Law Enforcement Systems
Police Use of Force
There is an ongoing debate about the use of lethal force versus non-lethal force by law enforcement agents when dealing with dangerous and unpredictable situations. Although many law enforcement agencies have a number of policies that prescribe what kind of force to use police officers often act on their own discretion on whether to employ lethal or non-lethal force. The purpose of this paper is to support the use of non-lethal force versus lethal force in most situations. To some the United States has become a very violent society. Media coverage of the most violent crimes is always covered, especially on the major television news networks. The American people want to be protected and therefore many of them do support the use of lethal force by law enforcement officials, because often what they see with their eyes on the news is usually heinous crimes. However, many crimes which are committed do not physically endanger the law enforcement agent so the use of deadly force is not required. The problem is that too often guns are pulled and individuals are shot without good reason. Some possible solutions are more training in the police academy with less-than-lethal weapons, the invention of less-than-lethal weapons, and properly penalizing officers for using lethal force.
By definition, a lethal weapon is on which would create a substantial risk of causing death or serious bodily harm. Examples of lethal weapons include firearms, vehicles, baseball bats, bricks, steel pipes, hammers, axes, knives, and anything heavy just to name a few. Non lethal weapons by definition explicitly intended, designed and employed to incapacitate people or disable equipment with effects that are temporary and reversible. Non lethal weapons should not discriminate and not cause unnecessary suffering. They should provide an alternative to the use of lethal force. Non lethal weapons include batons or projectiles that may immobilize o combative person, chemical sprays, conducted energy devices such as tasers which immobilize an individual by discharging a high voltage, low-amperage jolt of electricity at a distance. II. Findings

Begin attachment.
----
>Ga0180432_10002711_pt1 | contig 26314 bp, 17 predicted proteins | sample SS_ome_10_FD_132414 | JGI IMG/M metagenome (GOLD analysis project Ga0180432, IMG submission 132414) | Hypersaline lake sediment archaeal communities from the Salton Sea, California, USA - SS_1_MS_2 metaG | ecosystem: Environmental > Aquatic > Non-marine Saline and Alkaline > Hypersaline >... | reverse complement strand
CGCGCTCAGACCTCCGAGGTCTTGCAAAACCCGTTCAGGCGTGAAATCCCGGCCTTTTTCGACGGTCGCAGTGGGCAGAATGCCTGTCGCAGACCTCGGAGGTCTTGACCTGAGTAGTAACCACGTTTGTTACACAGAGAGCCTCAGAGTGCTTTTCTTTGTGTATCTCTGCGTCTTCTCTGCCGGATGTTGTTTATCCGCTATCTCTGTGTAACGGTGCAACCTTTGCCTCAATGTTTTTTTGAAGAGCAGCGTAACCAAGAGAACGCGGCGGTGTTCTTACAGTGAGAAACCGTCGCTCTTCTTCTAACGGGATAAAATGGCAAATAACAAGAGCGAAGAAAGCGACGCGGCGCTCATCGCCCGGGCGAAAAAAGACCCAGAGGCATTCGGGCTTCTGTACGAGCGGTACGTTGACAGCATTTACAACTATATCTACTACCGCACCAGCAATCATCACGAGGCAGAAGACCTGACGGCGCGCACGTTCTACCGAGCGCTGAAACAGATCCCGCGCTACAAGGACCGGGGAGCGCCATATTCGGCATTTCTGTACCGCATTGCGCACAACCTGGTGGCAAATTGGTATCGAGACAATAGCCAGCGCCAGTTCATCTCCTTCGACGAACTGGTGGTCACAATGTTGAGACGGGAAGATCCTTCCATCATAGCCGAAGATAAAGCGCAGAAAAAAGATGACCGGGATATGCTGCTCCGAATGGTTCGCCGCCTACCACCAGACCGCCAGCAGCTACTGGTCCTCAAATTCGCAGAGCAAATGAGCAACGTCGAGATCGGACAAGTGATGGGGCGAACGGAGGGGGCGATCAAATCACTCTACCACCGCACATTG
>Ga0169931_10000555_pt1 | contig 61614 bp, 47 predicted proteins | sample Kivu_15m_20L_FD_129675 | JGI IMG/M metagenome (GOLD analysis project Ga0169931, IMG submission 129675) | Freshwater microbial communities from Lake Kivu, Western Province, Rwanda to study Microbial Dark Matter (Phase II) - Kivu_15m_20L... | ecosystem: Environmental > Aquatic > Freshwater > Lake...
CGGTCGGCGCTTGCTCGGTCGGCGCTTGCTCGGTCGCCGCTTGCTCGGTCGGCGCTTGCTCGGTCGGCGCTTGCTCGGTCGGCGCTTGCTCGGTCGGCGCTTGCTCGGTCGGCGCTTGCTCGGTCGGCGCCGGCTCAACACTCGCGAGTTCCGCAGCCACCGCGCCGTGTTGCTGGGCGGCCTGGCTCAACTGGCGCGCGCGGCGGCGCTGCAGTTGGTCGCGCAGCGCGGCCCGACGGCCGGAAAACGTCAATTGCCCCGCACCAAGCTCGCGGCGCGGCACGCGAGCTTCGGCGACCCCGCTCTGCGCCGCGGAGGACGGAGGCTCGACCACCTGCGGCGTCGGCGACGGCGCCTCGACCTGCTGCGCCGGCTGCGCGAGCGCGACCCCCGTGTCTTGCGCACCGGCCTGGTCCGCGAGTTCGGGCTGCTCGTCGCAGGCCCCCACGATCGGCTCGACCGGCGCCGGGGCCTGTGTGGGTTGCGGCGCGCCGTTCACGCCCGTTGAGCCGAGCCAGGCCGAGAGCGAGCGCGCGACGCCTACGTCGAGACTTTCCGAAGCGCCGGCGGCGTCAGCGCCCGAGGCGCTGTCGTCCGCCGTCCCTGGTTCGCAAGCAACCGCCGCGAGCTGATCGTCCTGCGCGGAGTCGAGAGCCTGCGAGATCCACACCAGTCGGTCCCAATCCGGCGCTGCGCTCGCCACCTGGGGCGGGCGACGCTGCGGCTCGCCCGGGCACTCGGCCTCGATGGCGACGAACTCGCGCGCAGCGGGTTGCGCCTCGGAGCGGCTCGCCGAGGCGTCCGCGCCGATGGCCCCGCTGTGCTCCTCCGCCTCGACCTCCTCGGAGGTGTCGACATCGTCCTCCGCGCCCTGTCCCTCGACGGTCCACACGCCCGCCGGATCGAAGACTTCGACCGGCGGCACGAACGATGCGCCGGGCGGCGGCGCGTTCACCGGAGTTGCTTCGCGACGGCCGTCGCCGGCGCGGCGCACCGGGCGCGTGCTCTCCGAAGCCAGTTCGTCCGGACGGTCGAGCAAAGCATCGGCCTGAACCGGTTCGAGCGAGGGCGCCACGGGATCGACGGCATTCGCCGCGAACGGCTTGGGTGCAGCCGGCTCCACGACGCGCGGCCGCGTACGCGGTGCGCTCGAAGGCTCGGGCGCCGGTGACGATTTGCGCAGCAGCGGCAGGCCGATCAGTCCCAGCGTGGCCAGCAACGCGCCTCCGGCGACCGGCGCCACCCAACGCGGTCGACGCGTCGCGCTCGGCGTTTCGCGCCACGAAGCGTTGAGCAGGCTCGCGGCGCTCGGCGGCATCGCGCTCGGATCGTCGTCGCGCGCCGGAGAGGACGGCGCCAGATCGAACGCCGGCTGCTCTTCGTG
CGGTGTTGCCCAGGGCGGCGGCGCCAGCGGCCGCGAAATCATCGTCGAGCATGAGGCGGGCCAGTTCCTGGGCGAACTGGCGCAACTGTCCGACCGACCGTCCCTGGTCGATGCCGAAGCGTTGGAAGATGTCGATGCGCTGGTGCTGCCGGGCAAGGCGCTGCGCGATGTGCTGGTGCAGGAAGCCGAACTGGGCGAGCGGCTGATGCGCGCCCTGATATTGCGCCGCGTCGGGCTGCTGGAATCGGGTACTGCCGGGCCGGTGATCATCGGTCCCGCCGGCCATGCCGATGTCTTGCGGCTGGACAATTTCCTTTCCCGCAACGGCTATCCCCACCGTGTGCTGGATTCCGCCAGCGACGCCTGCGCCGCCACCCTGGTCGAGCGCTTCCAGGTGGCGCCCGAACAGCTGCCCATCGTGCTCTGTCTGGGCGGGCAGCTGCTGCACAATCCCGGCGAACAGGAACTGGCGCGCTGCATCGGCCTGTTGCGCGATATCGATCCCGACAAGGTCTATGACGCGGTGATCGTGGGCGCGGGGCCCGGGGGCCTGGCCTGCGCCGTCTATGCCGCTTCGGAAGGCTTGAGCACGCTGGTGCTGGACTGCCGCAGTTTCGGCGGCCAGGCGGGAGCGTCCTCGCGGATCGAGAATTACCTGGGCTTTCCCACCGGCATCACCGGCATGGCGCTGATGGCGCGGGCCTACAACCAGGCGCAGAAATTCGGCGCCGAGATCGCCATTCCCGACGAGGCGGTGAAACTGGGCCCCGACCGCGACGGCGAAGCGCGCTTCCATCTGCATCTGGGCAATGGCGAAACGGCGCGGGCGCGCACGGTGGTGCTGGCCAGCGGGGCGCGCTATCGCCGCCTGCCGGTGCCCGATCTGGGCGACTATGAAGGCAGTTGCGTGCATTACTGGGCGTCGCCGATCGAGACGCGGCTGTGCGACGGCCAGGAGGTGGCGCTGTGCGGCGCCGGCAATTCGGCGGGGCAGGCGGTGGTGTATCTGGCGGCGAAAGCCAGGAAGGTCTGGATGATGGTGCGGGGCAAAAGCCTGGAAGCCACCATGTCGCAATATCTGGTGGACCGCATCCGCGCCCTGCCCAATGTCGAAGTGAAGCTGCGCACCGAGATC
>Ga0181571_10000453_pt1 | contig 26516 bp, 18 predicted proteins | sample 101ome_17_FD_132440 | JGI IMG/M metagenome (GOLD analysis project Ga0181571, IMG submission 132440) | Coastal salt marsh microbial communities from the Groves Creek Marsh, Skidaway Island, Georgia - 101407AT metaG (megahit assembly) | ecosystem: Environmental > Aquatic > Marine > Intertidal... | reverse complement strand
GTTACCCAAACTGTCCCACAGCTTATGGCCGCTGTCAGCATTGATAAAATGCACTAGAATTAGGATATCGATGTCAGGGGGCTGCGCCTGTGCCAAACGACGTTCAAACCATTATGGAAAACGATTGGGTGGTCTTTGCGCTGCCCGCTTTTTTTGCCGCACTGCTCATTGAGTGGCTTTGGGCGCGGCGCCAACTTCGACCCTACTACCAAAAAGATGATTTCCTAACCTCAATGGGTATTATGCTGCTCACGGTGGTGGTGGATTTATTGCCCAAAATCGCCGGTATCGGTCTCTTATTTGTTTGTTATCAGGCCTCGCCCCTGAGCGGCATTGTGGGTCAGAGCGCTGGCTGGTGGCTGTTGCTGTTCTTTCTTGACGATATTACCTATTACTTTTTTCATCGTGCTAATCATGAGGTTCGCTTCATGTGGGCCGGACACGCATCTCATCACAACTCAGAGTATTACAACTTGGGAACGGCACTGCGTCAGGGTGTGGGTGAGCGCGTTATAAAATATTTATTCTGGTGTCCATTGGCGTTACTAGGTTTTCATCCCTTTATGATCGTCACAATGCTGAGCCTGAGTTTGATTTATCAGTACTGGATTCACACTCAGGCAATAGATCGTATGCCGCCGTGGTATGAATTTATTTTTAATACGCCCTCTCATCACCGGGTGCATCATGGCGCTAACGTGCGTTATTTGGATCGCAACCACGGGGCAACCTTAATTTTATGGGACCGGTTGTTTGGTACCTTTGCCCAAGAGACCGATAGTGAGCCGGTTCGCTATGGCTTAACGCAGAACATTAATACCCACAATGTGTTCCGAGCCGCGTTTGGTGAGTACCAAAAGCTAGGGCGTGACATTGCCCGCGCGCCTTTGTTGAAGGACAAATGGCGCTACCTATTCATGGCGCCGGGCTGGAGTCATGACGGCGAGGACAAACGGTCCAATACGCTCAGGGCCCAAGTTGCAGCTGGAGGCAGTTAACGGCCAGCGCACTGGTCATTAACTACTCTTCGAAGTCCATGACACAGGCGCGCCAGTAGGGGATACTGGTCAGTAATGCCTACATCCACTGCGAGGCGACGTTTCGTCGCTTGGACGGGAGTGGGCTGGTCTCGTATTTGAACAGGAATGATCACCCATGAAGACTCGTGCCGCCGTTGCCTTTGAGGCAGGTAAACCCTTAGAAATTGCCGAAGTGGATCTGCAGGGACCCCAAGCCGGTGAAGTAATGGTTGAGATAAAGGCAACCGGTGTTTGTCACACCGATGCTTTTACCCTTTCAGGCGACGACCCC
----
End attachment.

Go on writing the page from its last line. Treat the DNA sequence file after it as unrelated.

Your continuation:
According to my research justifiable force is the use of violence or aggression on another person--legally known as "force"--may be justified depending on the situation (ehow.com). The first justification in determining if force is justifiable is ability (www.useofforce.us). Most weapons like guns, knives, baseball bats, screw drivers, box cutters, and glass bottles can be used to kill someone therefore they are considered lethal. They give the attacker the ability to kill someone. Another kind of ability is physical prowess. The second way to access the justifiable use of force is to access the perpetrators opportunity (www.useofforce.us). Proximity which is the nearness of the attacker to you is an extremely important factor to consider depending upon the weapon in his/her hand. The officer needs to access how quickly the perpetrator can get to him/her. Our third factor and the most important subjective is jeopardy (www.useofforce.us). Law enforcement officials have to believe that they’re in immediate danger. Law enforcement officials cannot act if they sense a situation of potential jeopardy; they can only act if they adjudge that the jeopardy is immediate. If you get attacked in an alley and the perpetrator stops attacking you and begins to walk away and you use lethal force towards him/her you can be charged with illegal battery or worse. The last factor in justifying the use of force is preclusion, which dictates that force should be used only as a last resort, “that is only when the circumstances preclude all other options” (www.useofforce.us). Preclusion does not allow for any other course of action except the one that maintains ones safety. Preclusion necessitates the use of the greatest possible self restraint, and it also...
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